```{r ogrinfo.india.profiles.2}
ix.f <- grep("Feature Count", india.profiles.info)
india.profiles.info[ix.f]
ix.e <- grep("Extent", india.profiles.info)
india.profiles.info[ix.e]
```
There are only `r india.profiles.info[ix.f]` profiles from India. Of course many more have been described, but despite the aim of WoSIS to be a complete world database, up till now it has proved impossible to develop a data-sharing arrangement with the [NBSSLUP](https://nbsslup.in/).
## Display layer properties
We need to know the layer's meaning, format, extent etc. before we read it into R.
Select the first property in the information list above. Again call `ogrinfo` but this time also specifying a layer within the WFS. Show only the summary, not the features, with the `so=TRUE` optional argument.
Note: the `q=FALSE` option lists the geometry and feature count.
```{r ogrinfo.properties, warnings}
system.time(
property.info <- ogrinfo(wfs, layer="ms:wosis_latest_bdfi33",
ro=TRUE, so=TRUE, q=FALSE)
)
cat(property.info, sep="\n")
ix.f <- grep("Feature Count", property.info)
property.info[ix.f]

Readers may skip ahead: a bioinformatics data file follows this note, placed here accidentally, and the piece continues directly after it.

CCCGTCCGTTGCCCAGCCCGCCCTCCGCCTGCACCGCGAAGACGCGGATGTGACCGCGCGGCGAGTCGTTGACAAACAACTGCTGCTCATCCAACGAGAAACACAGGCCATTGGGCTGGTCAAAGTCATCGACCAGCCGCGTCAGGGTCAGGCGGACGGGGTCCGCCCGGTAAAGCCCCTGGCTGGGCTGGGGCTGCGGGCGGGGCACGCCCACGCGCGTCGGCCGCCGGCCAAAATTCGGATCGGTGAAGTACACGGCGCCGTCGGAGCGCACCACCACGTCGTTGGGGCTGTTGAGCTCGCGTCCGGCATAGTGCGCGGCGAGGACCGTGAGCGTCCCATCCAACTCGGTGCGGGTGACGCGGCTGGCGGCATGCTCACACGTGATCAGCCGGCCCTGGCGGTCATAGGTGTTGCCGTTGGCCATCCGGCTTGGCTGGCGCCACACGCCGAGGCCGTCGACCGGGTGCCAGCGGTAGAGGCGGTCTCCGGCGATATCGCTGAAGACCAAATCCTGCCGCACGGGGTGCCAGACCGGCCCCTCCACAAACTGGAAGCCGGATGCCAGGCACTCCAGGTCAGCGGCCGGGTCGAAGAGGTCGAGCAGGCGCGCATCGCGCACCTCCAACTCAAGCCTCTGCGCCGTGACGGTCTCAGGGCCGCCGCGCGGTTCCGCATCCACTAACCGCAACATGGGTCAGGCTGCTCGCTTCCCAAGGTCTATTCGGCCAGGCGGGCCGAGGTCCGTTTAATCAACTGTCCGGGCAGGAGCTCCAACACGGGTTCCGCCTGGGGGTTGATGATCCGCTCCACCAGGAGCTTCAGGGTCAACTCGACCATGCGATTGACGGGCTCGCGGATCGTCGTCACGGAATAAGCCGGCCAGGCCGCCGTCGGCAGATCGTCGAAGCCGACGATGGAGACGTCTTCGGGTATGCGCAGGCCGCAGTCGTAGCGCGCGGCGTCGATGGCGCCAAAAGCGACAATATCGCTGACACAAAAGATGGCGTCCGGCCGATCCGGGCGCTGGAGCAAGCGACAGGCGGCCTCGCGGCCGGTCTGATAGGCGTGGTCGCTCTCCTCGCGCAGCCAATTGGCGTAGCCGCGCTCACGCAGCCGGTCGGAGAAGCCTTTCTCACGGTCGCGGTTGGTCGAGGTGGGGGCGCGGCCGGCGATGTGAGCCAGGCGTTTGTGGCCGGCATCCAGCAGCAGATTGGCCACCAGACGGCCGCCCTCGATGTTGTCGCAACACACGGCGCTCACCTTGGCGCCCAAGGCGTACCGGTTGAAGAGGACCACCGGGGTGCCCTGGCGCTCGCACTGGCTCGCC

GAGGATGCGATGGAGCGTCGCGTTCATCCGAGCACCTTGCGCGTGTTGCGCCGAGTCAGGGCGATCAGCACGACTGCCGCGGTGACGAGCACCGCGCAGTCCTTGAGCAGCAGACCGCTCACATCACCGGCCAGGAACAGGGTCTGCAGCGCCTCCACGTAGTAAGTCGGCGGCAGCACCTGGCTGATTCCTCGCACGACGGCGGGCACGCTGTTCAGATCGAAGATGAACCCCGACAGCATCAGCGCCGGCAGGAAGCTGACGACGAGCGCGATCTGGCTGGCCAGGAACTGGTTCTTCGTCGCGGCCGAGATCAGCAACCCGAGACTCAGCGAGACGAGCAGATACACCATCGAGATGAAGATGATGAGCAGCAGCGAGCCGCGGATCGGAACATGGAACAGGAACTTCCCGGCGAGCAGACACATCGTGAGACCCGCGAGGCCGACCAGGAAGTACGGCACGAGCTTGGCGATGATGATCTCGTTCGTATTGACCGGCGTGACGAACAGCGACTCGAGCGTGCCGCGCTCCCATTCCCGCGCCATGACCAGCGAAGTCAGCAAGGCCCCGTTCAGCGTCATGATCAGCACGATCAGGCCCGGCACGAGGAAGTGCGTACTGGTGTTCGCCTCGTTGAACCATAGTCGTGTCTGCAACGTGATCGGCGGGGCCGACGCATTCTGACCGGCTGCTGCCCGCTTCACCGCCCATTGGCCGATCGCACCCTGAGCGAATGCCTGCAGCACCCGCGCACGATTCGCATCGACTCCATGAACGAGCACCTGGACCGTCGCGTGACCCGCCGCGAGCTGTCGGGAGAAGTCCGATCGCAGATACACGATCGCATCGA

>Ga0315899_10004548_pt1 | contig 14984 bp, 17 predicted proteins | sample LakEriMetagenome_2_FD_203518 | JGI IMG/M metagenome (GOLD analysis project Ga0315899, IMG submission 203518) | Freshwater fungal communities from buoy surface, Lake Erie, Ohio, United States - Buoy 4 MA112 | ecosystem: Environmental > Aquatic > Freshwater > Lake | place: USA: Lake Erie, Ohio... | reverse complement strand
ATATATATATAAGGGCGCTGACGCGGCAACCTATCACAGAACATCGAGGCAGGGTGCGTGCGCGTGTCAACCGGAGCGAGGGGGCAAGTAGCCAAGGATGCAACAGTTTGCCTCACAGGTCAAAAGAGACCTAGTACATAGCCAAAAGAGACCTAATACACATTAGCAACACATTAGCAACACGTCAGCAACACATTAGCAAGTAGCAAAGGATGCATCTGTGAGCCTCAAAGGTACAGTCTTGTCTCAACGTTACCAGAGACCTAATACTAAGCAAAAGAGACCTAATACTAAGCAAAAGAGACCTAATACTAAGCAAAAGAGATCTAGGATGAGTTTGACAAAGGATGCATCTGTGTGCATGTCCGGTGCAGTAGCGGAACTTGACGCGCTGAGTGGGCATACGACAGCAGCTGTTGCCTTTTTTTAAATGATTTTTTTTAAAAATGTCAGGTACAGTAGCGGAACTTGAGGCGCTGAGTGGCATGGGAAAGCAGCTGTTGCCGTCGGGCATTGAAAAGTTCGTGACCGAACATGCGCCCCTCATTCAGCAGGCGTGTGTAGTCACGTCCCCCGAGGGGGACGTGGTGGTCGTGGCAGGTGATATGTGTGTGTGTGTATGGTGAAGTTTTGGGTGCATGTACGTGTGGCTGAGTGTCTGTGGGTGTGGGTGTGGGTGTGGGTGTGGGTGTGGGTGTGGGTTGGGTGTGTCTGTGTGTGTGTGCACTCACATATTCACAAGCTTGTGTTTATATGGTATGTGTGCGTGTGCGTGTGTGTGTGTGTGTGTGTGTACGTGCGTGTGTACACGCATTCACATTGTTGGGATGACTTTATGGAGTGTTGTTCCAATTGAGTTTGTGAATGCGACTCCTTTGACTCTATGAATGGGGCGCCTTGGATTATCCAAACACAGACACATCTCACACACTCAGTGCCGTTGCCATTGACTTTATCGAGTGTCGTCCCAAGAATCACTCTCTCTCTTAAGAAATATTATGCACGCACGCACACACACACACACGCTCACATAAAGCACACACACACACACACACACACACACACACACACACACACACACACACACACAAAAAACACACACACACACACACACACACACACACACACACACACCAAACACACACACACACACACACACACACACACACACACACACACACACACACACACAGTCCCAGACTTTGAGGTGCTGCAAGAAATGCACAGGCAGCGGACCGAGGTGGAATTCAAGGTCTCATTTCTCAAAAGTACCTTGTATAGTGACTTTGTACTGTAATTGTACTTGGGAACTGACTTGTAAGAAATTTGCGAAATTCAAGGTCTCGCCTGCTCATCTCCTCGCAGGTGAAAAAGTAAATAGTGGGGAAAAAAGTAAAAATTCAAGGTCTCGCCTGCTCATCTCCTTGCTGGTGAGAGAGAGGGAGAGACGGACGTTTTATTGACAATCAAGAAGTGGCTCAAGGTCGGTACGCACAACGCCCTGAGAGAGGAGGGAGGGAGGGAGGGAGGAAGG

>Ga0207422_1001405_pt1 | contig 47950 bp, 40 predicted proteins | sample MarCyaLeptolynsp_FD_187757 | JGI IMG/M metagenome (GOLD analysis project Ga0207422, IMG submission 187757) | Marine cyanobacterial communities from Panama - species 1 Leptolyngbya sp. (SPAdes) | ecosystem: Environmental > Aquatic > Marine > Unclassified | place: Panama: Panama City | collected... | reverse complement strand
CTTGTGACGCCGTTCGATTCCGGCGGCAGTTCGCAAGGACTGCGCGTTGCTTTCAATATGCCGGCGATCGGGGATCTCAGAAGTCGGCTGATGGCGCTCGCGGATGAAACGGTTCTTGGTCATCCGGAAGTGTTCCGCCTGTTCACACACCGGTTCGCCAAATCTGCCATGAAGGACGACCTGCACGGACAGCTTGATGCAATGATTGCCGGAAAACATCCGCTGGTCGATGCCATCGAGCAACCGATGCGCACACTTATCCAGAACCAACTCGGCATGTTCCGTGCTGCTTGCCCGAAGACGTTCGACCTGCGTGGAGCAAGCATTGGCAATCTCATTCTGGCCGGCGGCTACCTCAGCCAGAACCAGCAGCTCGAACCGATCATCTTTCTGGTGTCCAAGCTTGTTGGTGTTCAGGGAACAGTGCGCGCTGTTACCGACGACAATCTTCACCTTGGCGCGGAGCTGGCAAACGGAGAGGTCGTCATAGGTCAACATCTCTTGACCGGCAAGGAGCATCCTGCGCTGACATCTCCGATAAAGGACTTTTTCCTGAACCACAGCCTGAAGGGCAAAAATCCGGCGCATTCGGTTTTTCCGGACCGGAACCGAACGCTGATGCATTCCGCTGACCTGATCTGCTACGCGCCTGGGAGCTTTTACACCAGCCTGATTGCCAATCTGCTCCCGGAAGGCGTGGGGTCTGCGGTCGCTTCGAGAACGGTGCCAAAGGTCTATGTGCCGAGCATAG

```
This gives an explanation of ISRIC and WoSIS, and then the keywords showing this property.
We see this is "Bulk density of the fine earth fraction* equilibrated at 33 kPa". Refer to the procedures manual for how each property (here, bulk density) was determined. The footnote `*` gives the definition of this term for this dataset. See also the feature count -- this is how many layers have a bulk density value.
The `rgdal::ogrinfo` function allows [SQL (Structured Query Language](https://en.wikipedia.org/wiki/SQL) [queries](https://en.wikipedia.org/wiki/SQL_syntax) to limit the extent of the search, by using the optional `where` argument. To use this we need to know the field names, which we saw in the previous output.
For example, all the subsoil bulk densities from India:
```{r ogrinfo.bd.india}
system.time(